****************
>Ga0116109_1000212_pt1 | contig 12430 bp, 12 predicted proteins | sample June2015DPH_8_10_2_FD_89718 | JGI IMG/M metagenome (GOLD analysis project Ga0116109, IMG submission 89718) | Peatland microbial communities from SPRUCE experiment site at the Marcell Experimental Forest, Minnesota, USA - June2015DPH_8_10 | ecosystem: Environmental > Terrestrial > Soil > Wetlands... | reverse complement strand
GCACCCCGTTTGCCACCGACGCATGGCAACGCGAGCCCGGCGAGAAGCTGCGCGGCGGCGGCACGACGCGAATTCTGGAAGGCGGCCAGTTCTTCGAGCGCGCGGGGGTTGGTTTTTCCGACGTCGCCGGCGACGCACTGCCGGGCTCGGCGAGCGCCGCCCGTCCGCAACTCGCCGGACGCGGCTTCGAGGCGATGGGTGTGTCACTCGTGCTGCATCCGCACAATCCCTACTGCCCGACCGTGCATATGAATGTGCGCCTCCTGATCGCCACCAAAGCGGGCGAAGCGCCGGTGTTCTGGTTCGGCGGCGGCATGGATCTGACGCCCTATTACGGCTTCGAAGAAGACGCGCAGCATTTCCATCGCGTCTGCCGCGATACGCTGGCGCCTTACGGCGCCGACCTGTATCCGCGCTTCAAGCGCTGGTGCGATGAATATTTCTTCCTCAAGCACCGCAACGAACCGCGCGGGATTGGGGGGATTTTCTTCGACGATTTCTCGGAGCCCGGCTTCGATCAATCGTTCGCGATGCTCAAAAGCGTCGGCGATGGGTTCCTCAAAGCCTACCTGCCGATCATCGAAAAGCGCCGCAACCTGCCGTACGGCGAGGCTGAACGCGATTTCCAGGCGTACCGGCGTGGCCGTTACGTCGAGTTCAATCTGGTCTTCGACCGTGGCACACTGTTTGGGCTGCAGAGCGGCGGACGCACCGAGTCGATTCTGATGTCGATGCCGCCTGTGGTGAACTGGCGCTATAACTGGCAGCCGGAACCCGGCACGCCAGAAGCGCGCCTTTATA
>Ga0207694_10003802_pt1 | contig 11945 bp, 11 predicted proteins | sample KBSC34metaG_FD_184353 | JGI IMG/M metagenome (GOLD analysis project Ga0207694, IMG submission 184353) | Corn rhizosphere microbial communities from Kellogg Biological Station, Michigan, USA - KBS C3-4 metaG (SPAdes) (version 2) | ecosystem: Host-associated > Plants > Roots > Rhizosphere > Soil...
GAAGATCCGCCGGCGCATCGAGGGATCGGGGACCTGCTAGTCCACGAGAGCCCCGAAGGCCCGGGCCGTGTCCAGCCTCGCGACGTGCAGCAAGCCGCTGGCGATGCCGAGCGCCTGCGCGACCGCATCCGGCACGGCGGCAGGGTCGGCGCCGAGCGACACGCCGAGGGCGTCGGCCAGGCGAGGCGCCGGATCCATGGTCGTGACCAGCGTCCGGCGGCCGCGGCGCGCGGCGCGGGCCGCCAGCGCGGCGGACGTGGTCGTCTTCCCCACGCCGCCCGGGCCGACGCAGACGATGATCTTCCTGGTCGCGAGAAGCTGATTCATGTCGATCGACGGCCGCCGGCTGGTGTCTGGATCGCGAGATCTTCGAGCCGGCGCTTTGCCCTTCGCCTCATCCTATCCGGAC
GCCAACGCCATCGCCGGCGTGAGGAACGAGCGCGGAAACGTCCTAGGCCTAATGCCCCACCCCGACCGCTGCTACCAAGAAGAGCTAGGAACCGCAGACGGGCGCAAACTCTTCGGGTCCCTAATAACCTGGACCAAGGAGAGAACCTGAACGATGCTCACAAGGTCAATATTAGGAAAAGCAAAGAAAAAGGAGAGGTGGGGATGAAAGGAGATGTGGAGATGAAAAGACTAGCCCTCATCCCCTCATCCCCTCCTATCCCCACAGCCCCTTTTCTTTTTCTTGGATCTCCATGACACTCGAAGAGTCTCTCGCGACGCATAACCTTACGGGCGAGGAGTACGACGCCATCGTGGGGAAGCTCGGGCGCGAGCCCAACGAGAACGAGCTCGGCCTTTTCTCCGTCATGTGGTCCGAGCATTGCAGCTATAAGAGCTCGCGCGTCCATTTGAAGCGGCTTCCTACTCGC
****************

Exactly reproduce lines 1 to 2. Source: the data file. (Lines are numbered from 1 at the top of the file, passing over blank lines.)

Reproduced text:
>Ga0116109_1000212_pt1 | contig 12430 bp, 12 predicted proteins | sample June2015DPH_8_10_2_FD_89718 | JGI IMG/M metagenome (GOLD analysis project Ga0116109, IMG submission 89718) | Peatland microbial communities from SPRUCE experiment site at the Marcell Experimental Forest, Minnesota, USA - June2015DPH_8_10 | ecosystem: Environmental > Terrestrial > Soil > Wetlands... | reverse complement strand
GCACCCCGTTTGCCACCGACGCATGGCAACGCGAGCCCGGCGAGAAGCTGCGCGGCGGCGGCACGACGCGAATTCTGGAAGGCGGCCAGTTCTTCGAGCGCGCGGGGGTTGGTTTTTCCGACGTCGCCGGCGACGCACTGCCGGGCTCGGCGAGCGCCGCCCGTCCGCAACTCGCCGGACGCGGCTTCGAGGCGATGGGTGTGTCACTCGTGCTGCATCCGCACAATCCCTACTGCCCGACCGTGCATATGAATGTGCGCCTCCTGATCGCCACCAAAGCGGGCGAAGCGCCGGTGTTCTGGTTCGGCGGCGGCATGGATCTGACGCCCTATTACGGCTTCGAAGAAGACGCGCAGCATTTCCATCGCGTCTGCCGCGATACGCTGGCGCCTTACGGCGCCGACCTGTATCCGCGCTTCAAGCGCTGGTGCGATGAATATTTCTTCCTCAAGCACCGCAACGAACCGCGCGGGATTGGGGGGATTTTCTTCGACGATTTCTCGGAGCCCGGCTTCGATCAATCGTTCGCGATGCTCAAAAGCGTCGGCGATGGGTTCCTCAAAGCCTACCTGCCGATCATCGAAAAGCGCCGCAACCTGCCGTACGGCGAGGCTGAACGCGATTTCCAGGCGTACCGGCGTGGCCGTTACGTCGAGTTCAATCTGGTCTTCGACCGTGGCACACTGTTTGGGCTGCAGAGCGGCGGACGCACCGAGTCGATTCTGATGTCGATGCCGCCTGTGGTGAACTGGCGCTATAACTGGCAGCCGGAACCCGGCACGCCAGAAGCGCGCCTTTATA